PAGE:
A typical half-truth from the Trump Cult. Social distancing in its various forms was always a second-best tactic. The best tactic, shown by experience in many places, is test and trace. The corruption and incompetence of Trump made test and trace impossible, so everyone has had to adopt social distancing as the alternative.
Originally, social distancing served the purpose of "bending the curve" and preventing hospitals from being overloaded. That was to buy time to implement test and trace, but again Trump's corruption and incompetence have prevented that. Now we're stuck with mitigation efforts and the only real issue is how many people will die before we get a vaccine or an effective treatment.
"And, secondly, we've found that outside of outlier areas like NYC, lockdowns weren't really necessary to keep the hospitals from being overwhelmed."
And other "outliers" like Wuhan, Italy, Spain, and probably elsewhere (but the data aren't good) like Iran.
Nor should you be claiming that "stay at home" orders (bad term, given local variations, but the only one we have) were necessary; the counterfactual in, say WA is impossible to know. And it's too early yet to be confident about the spread in other regions of the US. Just in the last couple of days Alabama has started to see real stress on its hospital system.
"Forcing nursing homes to accept contagious people appears to have been the chief contributor to spread in the few states that have been hit hard"
AFAIK, this policy was unique to NY. Any cites for other states?
"And the CDC has just stated that the virus does not actually survive well on most surfaces"
I'd like to trust the CDC, but its increasing politicization by Trumpists makes me wary.
"The bottom line is, unless you're a member of a particularly vulnerable group, masks and hand sanitizer are about all you need, and those only in a crowded environment.'
Typical libertarian garbage, pretending that the only risk is to oneself while ignoring the risks of contagion to others.
"You're describing a moral panic."
You don't seem to know what the term "moral panic" means.
"Nor should you be claiming that "stay at home" orders (bad term, given local variations, but the only one we have) were necessary"
Left out the "not": "were NOT necessary".
The only thing you need to fear is fear itself.
Unless a professor or student has a preexisting condition, there was no medical reason to shut down schools in the first instance. Only unsubstantiated fear. Nearly all deaths (in the vicinity of 99%) where CIVID is present (which is not the same thing as a COVID caused death like the government counts them), one or more comorbidities are present. If you are healthy and infected, your symptoms generally range between none and flu-like.
Next, the best way to develop resistance to and from spreading a disease is to get it and develop anti-bodies (herd immunity).
Finally, we have no idea whether COVID will be recurring like the flu or will be a one off like the SARS coronovirus, or whether we will ever get an effective vaccination.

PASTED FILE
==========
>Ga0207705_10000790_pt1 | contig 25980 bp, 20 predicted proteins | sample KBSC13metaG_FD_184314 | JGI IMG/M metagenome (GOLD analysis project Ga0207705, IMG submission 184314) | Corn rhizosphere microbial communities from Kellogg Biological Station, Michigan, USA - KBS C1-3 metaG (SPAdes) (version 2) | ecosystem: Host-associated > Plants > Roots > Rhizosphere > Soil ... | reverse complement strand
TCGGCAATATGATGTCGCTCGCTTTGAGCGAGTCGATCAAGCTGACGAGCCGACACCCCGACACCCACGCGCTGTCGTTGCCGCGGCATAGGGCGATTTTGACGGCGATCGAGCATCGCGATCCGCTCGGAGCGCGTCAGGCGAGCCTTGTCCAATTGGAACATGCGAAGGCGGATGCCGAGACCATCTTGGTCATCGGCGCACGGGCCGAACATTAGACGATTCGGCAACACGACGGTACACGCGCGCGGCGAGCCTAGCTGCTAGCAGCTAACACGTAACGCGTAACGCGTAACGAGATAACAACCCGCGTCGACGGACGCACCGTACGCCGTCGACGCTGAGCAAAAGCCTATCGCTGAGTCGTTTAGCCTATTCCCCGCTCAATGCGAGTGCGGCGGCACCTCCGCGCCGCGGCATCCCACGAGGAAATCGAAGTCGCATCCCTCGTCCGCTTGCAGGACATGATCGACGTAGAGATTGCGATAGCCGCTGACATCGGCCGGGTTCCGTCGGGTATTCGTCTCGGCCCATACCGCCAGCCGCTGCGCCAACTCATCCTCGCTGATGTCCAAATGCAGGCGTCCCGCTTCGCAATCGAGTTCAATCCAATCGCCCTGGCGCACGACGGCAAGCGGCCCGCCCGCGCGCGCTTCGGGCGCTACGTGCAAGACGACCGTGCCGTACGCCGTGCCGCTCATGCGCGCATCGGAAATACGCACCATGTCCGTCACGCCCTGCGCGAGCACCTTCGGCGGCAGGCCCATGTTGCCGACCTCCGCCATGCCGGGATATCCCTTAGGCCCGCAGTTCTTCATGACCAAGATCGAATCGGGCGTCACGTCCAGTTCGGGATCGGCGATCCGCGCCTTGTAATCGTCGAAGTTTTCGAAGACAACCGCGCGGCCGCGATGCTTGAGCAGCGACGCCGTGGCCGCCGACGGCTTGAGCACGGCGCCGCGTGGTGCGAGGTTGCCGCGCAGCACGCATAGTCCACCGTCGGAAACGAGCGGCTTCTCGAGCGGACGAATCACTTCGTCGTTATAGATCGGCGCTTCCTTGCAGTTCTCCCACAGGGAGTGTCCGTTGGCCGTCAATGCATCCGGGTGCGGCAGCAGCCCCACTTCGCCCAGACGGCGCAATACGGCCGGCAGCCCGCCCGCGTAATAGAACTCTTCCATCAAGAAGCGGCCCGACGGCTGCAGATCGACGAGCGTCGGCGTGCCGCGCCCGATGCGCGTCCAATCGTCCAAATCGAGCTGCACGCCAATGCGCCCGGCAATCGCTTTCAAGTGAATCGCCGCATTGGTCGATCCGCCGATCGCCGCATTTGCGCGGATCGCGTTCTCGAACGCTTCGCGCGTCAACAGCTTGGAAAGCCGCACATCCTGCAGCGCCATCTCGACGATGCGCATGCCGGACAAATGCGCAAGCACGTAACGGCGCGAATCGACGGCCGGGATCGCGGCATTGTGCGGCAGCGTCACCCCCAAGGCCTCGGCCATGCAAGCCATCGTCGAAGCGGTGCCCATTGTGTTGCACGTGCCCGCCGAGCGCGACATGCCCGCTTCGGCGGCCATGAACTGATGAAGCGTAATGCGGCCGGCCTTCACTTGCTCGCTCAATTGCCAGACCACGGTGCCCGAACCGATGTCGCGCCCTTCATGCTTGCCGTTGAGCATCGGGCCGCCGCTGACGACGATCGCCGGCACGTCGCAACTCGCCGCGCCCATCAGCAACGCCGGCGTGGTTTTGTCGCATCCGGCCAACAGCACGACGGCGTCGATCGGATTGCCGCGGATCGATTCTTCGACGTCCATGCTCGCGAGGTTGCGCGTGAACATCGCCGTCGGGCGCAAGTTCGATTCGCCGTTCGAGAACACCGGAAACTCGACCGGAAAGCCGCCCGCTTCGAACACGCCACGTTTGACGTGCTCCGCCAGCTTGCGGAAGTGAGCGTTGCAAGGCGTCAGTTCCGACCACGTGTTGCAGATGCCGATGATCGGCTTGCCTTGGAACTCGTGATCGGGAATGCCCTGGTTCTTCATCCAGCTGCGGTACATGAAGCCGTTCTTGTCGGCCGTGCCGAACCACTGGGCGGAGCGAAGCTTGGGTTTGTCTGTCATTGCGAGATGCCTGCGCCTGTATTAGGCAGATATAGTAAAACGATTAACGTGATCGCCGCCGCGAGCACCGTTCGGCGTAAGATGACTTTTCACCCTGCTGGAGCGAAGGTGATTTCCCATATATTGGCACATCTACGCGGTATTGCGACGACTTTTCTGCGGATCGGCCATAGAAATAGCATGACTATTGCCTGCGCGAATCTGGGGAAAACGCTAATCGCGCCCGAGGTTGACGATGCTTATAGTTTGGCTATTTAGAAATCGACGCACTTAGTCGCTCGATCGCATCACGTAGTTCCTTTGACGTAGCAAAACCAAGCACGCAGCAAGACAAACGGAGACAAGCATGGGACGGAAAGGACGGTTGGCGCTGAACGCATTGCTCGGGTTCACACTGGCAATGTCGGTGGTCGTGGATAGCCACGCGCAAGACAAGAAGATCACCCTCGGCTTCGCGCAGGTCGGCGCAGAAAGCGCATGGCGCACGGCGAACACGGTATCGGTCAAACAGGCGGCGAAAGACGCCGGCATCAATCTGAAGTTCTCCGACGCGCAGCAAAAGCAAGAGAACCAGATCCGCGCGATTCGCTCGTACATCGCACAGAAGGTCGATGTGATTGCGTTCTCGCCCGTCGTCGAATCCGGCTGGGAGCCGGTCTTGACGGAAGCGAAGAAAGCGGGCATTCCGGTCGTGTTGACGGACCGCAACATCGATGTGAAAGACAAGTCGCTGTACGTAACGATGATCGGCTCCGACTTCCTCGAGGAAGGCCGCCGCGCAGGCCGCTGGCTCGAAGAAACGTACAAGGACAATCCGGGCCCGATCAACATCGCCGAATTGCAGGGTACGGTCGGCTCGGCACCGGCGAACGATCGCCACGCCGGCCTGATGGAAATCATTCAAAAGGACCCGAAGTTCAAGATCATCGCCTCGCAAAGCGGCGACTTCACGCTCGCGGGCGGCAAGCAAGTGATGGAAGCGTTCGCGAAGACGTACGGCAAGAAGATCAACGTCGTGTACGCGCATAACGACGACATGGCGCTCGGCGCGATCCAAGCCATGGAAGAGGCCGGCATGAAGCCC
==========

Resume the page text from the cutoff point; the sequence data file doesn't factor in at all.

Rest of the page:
What we do (or should) know is no economy can continue under current government shutdown conditions. For example, if Texas continues to unemploy millions, losing billions in tax revenues and keeps universities closed as you desire, why exactly shouldn’t Texas fire you, Sandy, to feed all the destitute? Most folks who support continued lockdowns are not among the impoverished.
This madness needs to end now.
Of course, Bart assured us all a month and a half ago that the deaths/million would top out at about 80, and pooh-poohed the idea that they would approach 1000. The deaths in the USA this morning are just about 300 and show no signs of stopping.
The number of people with pre-existing conditions begins with 8 percent having asthma from an early age, increases with juvenile onset diabetes, keeps going up with COPD and the like due to environmental exposure ... and then people reach middle age and you start seeing type-2 diabetes, hypertension, etc, etc.
By the time a population is in the 50's, the percentage of people with pre-existing conditions that will make them susceptible to dangerous COVID-19 infections will be about 20-30 percent. For people in their 60's, it will be higher. I know a gentleman, a teacher, approaching retirement, who is now in the ICU.
I'd strongly recommend not taking Bart's prescriptions. The combination of ignorance and arrogance is just too dangerous.
C2H5OH: Of course, Bart assured us all a month and a half ago that the deaths/million would top out at about 80, and pooh-poohed the idea that they would approach 1000. The deaths in the USA this morning are just about 300 and show no signs of stopping
I never predicted any end result and, as I noted above and before, the data is bull sh_t.
I would note that the only major COVID problem area in the US is New York, which has a multiple times higher death rate than relatively free Sweden and the rest of the unfree or relatively free US, and is largely self inflicted by things like government decrees to send the infected to nursing homes, which is like throwing a torch into a kindling box.